Ekistics said the base of the eastern building has been “designed taking cues from the proportions and materiality of the Local Heritage Place”.

It also said the two apartment towers have been designed to look distinct.

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“The western and eastern buildings have been designed to read as separate buildings, with contrasting colours and materials differentiating each building form,” it said.

“The proposed building facades incorporate a combination of glass, aluminium and concrete in various textural treatments.

“The proposed building materials are intended to provide long term durability with minimal maintenance, essential for this long-term developer/investor held project.”

A view of the “step down” design of the 11-storey building on the corner of Greenhill Road and Porter Street. Image: nettletontribe architects

The proposed 11-storey height exceeds the area’s zoning, which sets a maximum height of 25.5 metres and seven levels.

However, the development is classed as a “significant development site” as it is on an allotment greater than 5000 square metres, meaning it is granted 30 per cent “bonus” height under the planning code.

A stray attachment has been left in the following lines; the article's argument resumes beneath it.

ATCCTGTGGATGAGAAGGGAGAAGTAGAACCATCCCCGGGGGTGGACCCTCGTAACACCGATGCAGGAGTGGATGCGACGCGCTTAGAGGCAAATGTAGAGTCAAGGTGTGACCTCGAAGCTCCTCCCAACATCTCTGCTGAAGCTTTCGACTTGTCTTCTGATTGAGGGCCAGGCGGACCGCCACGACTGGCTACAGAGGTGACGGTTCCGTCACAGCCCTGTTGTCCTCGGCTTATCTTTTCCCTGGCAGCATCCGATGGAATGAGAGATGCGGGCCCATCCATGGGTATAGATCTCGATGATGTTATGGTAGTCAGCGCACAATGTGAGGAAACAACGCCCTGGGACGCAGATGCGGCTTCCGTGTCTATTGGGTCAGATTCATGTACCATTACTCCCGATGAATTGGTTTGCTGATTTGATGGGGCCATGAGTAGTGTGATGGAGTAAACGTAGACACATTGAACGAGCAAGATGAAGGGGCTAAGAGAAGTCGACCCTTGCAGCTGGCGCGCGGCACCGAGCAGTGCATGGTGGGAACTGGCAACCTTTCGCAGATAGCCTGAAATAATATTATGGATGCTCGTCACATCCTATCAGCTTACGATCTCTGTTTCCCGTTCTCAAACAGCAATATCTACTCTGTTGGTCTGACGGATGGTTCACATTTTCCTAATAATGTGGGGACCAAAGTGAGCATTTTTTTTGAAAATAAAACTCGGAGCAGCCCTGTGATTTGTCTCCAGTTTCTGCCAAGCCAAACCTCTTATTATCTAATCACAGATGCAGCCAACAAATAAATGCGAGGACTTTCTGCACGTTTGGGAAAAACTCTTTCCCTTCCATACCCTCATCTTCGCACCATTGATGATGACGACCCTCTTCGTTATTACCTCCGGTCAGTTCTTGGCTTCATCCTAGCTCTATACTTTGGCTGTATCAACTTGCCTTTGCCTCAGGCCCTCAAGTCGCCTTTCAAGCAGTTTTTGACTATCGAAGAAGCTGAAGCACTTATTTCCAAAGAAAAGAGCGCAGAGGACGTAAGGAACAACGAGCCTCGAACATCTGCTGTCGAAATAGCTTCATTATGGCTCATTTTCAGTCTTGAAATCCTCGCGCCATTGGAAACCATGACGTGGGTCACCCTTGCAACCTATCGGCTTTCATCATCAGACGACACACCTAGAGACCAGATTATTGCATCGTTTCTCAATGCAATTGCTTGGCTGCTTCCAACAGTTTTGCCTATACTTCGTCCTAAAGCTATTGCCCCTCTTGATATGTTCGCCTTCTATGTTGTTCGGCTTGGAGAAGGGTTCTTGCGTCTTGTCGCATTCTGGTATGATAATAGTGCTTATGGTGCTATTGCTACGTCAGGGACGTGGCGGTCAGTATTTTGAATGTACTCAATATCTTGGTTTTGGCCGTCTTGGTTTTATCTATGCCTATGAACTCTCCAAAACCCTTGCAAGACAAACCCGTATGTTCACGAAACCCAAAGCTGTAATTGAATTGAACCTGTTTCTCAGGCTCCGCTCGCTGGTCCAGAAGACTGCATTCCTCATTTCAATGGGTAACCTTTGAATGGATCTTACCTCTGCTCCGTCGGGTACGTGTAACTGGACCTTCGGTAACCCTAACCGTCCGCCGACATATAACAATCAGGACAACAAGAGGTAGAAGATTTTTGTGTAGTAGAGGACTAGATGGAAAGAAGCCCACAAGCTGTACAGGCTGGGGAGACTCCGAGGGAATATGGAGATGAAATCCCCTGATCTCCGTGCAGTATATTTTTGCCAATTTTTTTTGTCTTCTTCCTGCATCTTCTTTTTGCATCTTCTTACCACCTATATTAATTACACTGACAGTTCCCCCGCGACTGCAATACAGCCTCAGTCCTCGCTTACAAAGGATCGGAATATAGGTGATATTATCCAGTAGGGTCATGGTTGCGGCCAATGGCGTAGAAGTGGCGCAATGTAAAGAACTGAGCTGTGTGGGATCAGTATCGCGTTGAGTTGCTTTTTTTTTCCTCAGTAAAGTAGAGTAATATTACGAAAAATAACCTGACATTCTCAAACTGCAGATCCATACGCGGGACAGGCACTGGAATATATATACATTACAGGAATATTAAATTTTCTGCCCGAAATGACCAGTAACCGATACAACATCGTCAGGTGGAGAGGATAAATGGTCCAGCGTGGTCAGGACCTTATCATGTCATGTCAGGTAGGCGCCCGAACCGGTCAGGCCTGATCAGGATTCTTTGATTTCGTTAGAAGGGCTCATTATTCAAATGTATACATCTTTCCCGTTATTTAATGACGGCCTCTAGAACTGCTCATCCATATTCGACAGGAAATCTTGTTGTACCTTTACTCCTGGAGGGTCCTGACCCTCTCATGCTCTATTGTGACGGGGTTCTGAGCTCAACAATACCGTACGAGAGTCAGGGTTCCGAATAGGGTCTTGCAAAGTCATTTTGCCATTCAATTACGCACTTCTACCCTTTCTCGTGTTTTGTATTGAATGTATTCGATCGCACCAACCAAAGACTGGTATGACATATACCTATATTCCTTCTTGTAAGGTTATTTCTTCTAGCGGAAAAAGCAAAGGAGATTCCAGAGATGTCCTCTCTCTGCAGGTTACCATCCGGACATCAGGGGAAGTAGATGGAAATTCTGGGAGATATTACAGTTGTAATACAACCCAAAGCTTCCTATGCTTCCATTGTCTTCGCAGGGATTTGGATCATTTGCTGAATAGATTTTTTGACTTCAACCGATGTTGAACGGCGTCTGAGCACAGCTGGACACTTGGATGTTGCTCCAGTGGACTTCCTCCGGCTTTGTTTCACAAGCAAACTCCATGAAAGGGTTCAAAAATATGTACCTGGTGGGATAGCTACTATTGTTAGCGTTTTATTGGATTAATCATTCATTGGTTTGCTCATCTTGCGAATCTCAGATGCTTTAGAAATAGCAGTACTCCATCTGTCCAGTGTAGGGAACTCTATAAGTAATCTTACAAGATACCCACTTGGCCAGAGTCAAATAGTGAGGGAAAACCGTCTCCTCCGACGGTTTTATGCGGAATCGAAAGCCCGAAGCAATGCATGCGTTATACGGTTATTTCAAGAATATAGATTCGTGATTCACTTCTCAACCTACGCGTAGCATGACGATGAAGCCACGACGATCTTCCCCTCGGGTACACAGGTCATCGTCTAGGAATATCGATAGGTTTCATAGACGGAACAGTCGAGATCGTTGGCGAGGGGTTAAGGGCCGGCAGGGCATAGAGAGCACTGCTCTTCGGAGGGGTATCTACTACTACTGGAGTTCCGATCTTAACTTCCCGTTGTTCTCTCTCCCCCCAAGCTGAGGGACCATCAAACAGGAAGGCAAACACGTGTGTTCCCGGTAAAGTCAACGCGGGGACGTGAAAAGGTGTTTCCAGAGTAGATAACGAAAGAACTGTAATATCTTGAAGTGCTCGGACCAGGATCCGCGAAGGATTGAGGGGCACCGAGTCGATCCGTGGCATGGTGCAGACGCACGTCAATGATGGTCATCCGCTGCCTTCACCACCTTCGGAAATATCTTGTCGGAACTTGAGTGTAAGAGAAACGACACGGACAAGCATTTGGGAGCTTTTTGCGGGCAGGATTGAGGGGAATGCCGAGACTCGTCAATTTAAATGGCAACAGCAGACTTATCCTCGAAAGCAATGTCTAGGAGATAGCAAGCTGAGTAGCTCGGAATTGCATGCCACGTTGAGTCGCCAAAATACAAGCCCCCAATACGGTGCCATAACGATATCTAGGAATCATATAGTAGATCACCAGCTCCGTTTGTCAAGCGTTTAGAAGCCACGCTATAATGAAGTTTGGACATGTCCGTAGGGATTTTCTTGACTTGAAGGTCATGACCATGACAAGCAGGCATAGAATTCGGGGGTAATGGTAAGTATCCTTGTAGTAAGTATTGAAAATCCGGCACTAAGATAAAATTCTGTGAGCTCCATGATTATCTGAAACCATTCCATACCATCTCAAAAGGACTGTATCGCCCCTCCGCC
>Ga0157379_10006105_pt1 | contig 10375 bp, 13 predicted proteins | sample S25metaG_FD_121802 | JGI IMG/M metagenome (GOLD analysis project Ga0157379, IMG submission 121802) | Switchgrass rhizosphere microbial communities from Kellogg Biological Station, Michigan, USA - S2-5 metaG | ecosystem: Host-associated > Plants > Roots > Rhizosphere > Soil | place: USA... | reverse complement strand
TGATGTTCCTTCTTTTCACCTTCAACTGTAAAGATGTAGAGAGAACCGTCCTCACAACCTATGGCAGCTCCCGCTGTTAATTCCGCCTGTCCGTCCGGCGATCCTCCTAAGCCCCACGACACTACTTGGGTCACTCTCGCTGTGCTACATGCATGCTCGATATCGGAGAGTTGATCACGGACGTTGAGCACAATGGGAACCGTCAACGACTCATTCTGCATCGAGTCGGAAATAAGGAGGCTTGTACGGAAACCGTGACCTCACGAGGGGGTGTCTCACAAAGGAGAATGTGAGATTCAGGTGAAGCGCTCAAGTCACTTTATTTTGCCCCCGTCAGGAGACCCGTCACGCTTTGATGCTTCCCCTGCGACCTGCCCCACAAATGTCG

This inclusionary zoning provision, which is also available for affordable housing developments, has frustrated some suburban councils, who have called for it to be wound back in the soon-to-be finalised review of South Australia’s planning system.

Even with the 30 per cent incentive, which takes the maximum height to nine-levels and 33 metres, the AEU’s 11-storey proposal still slightly exceeds the zoning.

Ekistics said this was “acceptable in the circumstances” given existing development along Greenhill Road and “anticipated future development within the zone”.

“In our opinion, the proposed building height is appropriate and can be supported due to the site’s location on a primary road corridor within the Urban Corridor (Boulevard) Zone, the gradual reduction in building height towards the southern boundary interface with existing residential development and the design methods used to break down the visual mass,” it said.

The planning report also noted that plans were intially lodged for a 13-storey building but this was revised down to 11 during the pre-lodgement process.

The apartment buildings are set to include shared amenities such as a gym, pool, dog wash along with indoor and outdoor recreation spaces and a garden.

The AEU’s current three-storey office building on Greenhill Road was identified as an example of “brutalist” architecture”. Photo: Thomas Kelsall/InDaily

Design input was sought from Uncle Jeffrey Newchurch and Allan Sumner to incorporate Indigenous Australian heritage and culture into the development.

The duo had input on the landscape masterplan along with the materiality and colour palette for the development, which Ekistics said would reflect the “warm earthy palette of the Adelaide Plains, as well as traditional paintings and rock art”.

Consultation on the AEU’s apartments plan will finish on April 28 ahead of the State Commission Assessment Panel assessing the project later in the year.